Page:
Galatians 5:22-24  But the fruit of the Spirit is love, joy, peace, patience, kindness, goodness, faithfulness,  (23)  gentleness, self-control; against such things there is no law.  (24)  And those who belong to Christ Jesus have crucified the flesh with its passions and desires.

To actively pursue these, and see them grow in your life, is what it means to be transformed by the renewing of your mind.  To love God, and to love your neighbour.

Saturday, August 21, 2010

What’s the Point of School (Part four) - Key Psychological Resources of Good Learners

From Guy Claxtons “What’s the Point of School, Rediscovering the Heart of Education” is a list of key resources that are basically common sense habits of mind that we’ve forgotten about or, for some reason, don’t focus on in our classrooms and when building education systems:
  • Curiosity
  • Resilience
  • Balancing imagination and logic
  • Being able to ask for help and take feedback without getting upset
  • Being able to take a step back from a difficult situation
I intend to unpack the ideas and applications behind these concepts as I understand them, giving examples that I’ve noticed from students in my classroom or from my own learning experiences across various fields.

Curiosity - the desire to learn
If someone is interested in a wide range of topics, or can find something of interest within a new topic fairly easily, then they are more likely to experience a wide range of learning experiences.  This is because they will more easily engage with new material and new challenges through the desire to learn about these interesting things.  The more topics they engage with, the more learning will happen, and the more cross-topic links they will make, further enhancing their range of interests and learning experiences.  It is true that learning leads to better and more efficient learning.  This is why all learners are capable of great things.  Even those who are very slow to begin with can accelerate the learning process over years of dedicated persistence in actively learning.  Yesterday I wrote about learning within a sporting context and the idea of curiosity is relevant because that is how you find out what you want to know and what you need to know to accomplish a goal.  

Resilience - Sticking with it till you’ve got it
Clearly, someone will be a better learner if they try hard to understand something or if their curiosity is enough to keep them going when a concept seems to be taking a long time to master.  The same is true for technical skills, not just academic knowledge.  If you are learning how to vault a wall you must develop strength and technique.  Technique to master the most efficient way and strength to be able to perform the technique properly.  Both strength and technique take time to develop, likewise memorisation when learning vocabulary in an academic context.  If a learner is not resilient enough to be able to stick with the task over a long period of time, maybe even years, then they will not learn anything that is particularly difficult and time-consuming to learn.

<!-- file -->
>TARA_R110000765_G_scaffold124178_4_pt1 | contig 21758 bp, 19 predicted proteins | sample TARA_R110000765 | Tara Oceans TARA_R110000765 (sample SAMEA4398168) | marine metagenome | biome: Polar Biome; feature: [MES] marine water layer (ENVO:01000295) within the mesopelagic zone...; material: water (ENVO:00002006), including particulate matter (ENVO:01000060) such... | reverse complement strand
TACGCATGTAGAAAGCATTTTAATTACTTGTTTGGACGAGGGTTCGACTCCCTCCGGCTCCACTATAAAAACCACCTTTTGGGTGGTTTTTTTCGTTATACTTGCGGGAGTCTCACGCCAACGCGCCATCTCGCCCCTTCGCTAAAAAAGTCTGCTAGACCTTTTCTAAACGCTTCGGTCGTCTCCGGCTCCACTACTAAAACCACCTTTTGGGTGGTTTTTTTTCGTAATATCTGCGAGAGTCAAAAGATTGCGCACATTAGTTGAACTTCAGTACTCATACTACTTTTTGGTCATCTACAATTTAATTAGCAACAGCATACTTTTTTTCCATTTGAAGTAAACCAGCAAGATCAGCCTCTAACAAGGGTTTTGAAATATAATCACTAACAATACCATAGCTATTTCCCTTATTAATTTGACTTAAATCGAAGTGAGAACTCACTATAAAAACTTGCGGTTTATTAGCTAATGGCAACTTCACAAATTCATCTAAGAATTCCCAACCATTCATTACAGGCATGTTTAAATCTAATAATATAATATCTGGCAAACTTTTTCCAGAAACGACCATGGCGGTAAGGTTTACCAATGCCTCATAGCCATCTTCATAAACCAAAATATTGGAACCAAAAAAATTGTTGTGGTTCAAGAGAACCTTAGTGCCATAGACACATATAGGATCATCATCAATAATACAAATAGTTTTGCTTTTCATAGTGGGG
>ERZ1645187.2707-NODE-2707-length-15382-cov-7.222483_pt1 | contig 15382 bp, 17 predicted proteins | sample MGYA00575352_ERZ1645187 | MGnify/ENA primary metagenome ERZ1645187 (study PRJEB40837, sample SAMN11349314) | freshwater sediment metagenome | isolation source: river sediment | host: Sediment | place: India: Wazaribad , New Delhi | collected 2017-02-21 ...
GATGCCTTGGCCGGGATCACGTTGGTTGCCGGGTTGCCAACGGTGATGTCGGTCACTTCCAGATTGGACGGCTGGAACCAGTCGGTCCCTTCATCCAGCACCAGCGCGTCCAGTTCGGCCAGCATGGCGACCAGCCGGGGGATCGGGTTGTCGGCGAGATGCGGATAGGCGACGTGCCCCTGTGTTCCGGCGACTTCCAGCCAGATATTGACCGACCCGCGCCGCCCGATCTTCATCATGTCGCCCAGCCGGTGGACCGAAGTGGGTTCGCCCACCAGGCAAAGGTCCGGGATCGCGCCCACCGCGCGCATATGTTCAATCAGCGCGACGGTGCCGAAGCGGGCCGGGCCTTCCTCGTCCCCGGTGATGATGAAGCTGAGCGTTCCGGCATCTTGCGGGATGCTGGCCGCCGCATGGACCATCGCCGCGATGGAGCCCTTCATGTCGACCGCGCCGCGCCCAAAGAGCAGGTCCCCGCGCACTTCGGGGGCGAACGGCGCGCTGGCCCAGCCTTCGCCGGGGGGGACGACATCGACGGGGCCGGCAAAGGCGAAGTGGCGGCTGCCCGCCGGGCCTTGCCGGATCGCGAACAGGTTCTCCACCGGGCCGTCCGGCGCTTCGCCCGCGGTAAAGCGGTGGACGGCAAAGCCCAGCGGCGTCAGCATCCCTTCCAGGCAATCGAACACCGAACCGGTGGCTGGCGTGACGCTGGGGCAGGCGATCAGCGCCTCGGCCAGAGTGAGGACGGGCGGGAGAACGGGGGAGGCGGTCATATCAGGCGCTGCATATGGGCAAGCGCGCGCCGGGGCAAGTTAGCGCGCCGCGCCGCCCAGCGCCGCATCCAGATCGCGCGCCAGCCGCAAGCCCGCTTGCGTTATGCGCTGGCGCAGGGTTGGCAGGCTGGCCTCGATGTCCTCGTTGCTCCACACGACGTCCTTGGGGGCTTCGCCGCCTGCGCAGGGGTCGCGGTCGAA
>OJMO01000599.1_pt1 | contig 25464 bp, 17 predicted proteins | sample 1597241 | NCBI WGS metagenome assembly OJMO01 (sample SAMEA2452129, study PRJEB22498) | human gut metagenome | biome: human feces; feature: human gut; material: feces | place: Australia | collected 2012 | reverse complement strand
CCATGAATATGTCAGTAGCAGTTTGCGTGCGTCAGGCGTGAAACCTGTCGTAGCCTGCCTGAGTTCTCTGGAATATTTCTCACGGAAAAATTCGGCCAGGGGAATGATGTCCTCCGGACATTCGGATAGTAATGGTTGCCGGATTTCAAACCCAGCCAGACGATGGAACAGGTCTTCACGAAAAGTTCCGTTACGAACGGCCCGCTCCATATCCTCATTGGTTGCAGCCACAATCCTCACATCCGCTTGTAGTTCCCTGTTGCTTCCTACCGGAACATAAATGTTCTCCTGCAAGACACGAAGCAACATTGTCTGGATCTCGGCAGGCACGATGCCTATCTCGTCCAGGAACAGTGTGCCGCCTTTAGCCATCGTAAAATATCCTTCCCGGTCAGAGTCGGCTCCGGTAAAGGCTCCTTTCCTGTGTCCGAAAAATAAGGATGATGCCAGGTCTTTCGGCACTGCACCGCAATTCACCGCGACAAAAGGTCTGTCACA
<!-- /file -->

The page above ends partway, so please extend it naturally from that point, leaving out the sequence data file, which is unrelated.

Balancing imagination and logic - creativity and practical purposes
To learn new things we need to be able to think outside the square using our imagination and creative talents.  To apply concepts we must also be able to think creatively.  In physics we learn about many different equations.  The easier questions tell us which equation to use and the harder ones expect us to work out which two or three or more equations are appropriate to use.  This ‘working out process’ is the creative application of the knowledge of equations.  If we jump to the field of art and design we can see a wide range of imagination and creativity, but until we consider the practical purpose it is a fairly empty skill to be able to ‘draw a pretty picture’.  Good art considers the audience and tries to communicate using ideas and images that the audience will understand. Design can’t just produce the latest trendy architecture, it also has to consider the practical side of structure and purpose.  

Going hand in hand with creativity and practicality is impulsiveness and planning.  If we try and understand creativity we will see that there is something “out of the blue” and impulsive about it.  Too much impulsiveness leads to recklessness and abandon, ignoring the real needs of the people and plans around us.  At the same time, we can focus on practical issues so much that we lose the ability to meet the needs of warmth and emotion that make us human.  If you consider for a moment, that warmth and emotion is linked quite strongly to creativity and humanity.  This is what separates us from the animals, and makes the human being something special.